- Edward Brophy and Matt McHugh as the Rollo Brothers.
MGM had purchased the rights to Robbins' short story, Spurs, in the 1920s at Browning's urging. In June 1932, MGM production supervisor, Irving Thalberg, offered Browning the opportunity to direct Arsène Lupin with John Barrymore. Browning declined, preferring to develop Freaks, a project he had started as early as 1927. Screenwriters Willis Goldbeck and Elliott Clawson were assigned to the project at Browning's request. Leon Gordon, Edgar Allan Woolf, Al Boasberg and an uncredited Charles MacArthur would also contribute to the script. The script was shaped over five months. Little of the original story was retained beyond the marriage between a midget and an average-sized woman and their wedding feast. Victor McLaglen was considered for the role of Hercules, whilst Myrna Loy was initially slated to star as Cleopatra, with Jean Harlow as Venus. Ultimately, Thalberg decided not to cast any major stars in the picture.
Freaks began filming in October 1931 and was completed in December. Following disastrous test screenings in January 1932 (one woman threatened to sue MGM, claiming the film had caused her to suffer a miscarriage), the studio cut the picture down from its original 90-minute running time to just over an hour. Much of the sequence of the freaks attacking Cleopatra, as she lay under a tree, was removed, as well as a gruesome sequence showing Hercules being castrated, a number of comedy sequences, and most of the film's original epilogue. A new prologue featuring a carnival barker was added, as was the new epilogue featuring the reconciliation of the tiny lovers. This shortened version—now only 64 minutes long—had its premiere at the Fox Criterion in Los Angeles on February 20, 1932.
Despite the extensive cuts, the film was still negatively received by audiences, and remained an object of extreme controversy. Today, the parts that were removed are considered lost. Browning, famed at the time for his collaborations with Lon Chaney and for directing Bela Lugosi in Dracula (1931), had trouble finding work afterward, and this effectively brought his career to an early close. Because its deformed cast was shocking to moviegoers of the time, the film was banned in the United Kingdom for 30 years. Beginning in the early 1960s, Freaks was rediscovered as a counterculture cult film, and throughout the 1970s and 1980s, the film was regularly shown at midnight movie screenings at several movie theaters in the United States. In 1994, Freaks was selected for preservation in the United States National Film Registry as being "culturally, historically, or aesthetically significant". It was ranked 15th on Bravo TV's list of the 100 Scariest Movie Moments.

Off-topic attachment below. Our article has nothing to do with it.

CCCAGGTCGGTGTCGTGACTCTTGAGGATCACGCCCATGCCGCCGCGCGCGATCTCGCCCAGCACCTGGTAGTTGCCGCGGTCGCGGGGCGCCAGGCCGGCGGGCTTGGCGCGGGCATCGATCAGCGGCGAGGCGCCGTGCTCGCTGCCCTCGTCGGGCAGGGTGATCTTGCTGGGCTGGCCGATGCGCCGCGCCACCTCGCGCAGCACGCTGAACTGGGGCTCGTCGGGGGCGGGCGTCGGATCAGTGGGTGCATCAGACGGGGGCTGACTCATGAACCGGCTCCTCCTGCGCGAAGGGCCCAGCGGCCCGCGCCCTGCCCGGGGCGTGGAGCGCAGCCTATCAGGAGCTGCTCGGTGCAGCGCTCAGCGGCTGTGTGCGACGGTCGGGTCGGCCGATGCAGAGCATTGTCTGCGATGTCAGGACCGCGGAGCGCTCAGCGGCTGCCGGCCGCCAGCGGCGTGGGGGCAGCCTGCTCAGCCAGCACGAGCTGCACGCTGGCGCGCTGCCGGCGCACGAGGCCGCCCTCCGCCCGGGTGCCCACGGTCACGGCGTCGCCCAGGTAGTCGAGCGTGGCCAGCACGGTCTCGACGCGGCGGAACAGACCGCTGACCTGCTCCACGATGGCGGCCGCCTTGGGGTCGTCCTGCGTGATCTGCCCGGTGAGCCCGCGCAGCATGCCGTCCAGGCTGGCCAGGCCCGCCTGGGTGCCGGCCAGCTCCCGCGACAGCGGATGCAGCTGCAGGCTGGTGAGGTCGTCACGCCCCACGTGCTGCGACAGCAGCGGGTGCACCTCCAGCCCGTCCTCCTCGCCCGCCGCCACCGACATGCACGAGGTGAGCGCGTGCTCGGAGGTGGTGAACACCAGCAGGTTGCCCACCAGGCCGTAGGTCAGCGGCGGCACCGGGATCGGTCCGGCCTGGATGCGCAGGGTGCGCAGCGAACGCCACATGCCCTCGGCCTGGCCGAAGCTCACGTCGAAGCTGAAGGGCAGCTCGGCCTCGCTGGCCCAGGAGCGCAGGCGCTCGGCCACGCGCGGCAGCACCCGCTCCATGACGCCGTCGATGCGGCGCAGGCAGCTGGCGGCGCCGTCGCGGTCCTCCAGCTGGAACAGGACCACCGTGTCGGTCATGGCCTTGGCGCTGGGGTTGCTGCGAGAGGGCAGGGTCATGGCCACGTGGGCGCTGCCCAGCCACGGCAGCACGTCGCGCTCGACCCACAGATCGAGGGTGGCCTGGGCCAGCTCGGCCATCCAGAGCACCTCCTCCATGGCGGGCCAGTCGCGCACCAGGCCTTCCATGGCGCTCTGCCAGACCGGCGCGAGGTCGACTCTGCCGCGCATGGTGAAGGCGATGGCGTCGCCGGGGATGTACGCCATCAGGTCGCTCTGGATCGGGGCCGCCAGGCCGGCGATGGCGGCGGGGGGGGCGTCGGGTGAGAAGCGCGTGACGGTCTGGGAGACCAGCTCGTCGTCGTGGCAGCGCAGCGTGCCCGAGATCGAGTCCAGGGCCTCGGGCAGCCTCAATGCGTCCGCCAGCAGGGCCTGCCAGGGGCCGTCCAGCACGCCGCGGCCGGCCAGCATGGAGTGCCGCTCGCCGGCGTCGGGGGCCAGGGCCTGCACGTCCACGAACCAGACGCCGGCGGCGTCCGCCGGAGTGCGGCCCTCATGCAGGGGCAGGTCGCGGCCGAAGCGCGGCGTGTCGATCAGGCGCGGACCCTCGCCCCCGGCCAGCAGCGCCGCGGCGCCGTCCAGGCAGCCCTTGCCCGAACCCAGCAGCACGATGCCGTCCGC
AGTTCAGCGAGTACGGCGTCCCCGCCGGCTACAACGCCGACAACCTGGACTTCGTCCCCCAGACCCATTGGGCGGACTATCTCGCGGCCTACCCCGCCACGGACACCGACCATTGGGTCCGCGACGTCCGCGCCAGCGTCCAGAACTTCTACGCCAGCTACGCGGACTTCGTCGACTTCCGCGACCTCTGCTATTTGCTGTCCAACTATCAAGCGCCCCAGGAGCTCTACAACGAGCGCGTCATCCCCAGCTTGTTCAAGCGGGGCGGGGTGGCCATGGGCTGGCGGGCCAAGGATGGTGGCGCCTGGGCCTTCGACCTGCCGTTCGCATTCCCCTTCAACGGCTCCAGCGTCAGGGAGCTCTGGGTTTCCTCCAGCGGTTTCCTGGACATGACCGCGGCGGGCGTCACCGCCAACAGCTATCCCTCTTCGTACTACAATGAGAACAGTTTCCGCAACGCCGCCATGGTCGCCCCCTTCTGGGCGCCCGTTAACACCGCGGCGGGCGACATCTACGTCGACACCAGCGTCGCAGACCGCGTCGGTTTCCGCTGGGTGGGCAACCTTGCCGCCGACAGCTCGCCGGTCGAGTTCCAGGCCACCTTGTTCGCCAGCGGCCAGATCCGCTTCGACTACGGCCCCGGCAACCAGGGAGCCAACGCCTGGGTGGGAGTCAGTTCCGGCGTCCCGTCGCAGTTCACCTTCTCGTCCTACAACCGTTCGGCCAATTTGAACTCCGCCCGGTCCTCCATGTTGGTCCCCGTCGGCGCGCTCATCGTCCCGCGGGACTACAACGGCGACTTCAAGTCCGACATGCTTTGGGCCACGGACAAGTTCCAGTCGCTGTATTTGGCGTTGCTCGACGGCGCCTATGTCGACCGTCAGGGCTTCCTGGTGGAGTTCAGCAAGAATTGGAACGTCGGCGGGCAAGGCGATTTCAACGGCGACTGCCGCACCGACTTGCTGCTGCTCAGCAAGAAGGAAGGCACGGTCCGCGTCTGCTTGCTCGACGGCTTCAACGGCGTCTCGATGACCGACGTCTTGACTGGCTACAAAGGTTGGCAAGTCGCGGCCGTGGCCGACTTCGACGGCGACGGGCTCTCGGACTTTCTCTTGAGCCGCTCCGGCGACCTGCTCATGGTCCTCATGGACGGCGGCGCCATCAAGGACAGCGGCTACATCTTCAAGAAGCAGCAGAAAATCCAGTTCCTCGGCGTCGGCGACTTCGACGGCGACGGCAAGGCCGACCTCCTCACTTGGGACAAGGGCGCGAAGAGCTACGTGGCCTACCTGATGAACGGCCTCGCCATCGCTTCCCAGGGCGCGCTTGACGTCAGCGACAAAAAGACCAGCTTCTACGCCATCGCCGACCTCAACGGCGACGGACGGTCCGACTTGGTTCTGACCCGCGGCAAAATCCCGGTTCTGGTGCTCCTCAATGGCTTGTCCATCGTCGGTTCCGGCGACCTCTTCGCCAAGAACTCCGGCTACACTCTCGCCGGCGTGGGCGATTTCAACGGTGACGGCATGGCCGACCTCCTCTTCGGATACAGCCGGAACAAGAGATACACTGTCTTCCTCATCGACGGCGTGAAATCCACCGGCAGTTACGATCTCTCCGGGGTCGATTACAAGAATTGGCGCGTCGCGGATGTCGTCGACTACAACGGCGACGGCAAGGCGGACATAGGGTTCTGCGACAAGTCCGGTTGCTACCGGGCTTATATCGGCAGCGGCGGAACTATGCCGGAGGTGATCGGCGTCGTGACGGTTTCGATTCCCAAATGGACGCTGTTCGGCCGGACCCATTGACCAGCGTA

- American Film Institute lists
- AFI's 100 Years...100 Movies - Nominated
- AFI's 100 Years...100 Thrills - Nominated
- AFI's 100 Years...100 Movie Quotes:
- "Gobble gobble, Gobble gobble. We accept her. One of us, one of us." - Nominated
Among the characters featured as "freaks" were Peter Robinson ("the human skeleton"); Olga Roderick ("the bearded lady"); Frances O'Connor and Martha Morris ("armless wonders"); and the conjoined twins Daisy and Violet Hilton. Among the microcephalics who appear in the film (and are referred to as "pinheads") were Zip and Pip (Elvira and Jenny Lee Snow) and Schlitzie, a male named Simon Metz who wore a dress mainly due to incontinence, a disputed claim. Also featured were the intersexual Josephine Joseph, with her left/right divided gender; Johnny Eck, the legless man; the completely limbless Prince Randian (also known as The Human Torso, and mis-credited as "Rardion"); Elizabeth Green the Stork Woman; and Koo-Koo the Bird Girl, who had Virchow-Seckel syndrome or bird-headed dwarfism, and is most remembered for the scene wherein she dances on the table.
- "Freaks". The New York Times. 1932.
- Mark Chalon Smith (1995-10-30). "Grotesquerie Is Merely a Sideshow in 'Freaks'". The Los Angeles Times.
- Don Sumner. "Horror Movie Freak". Google Books.
- Skal, David J.; Elias Savada (September/October 1995). "Offend One And You Offend Them All: The Making of Tod Browning's Freaks". Filmfax. pp. 42–9, 78–9.
- Jeff Stafford. "Freaks". TCM.
- Case Study: Freaks, Students' British Board of Film Classification page
- Patterson, John (2007-03-02). "The weirdo element". The Guardian. Retrieved 2008-03-05.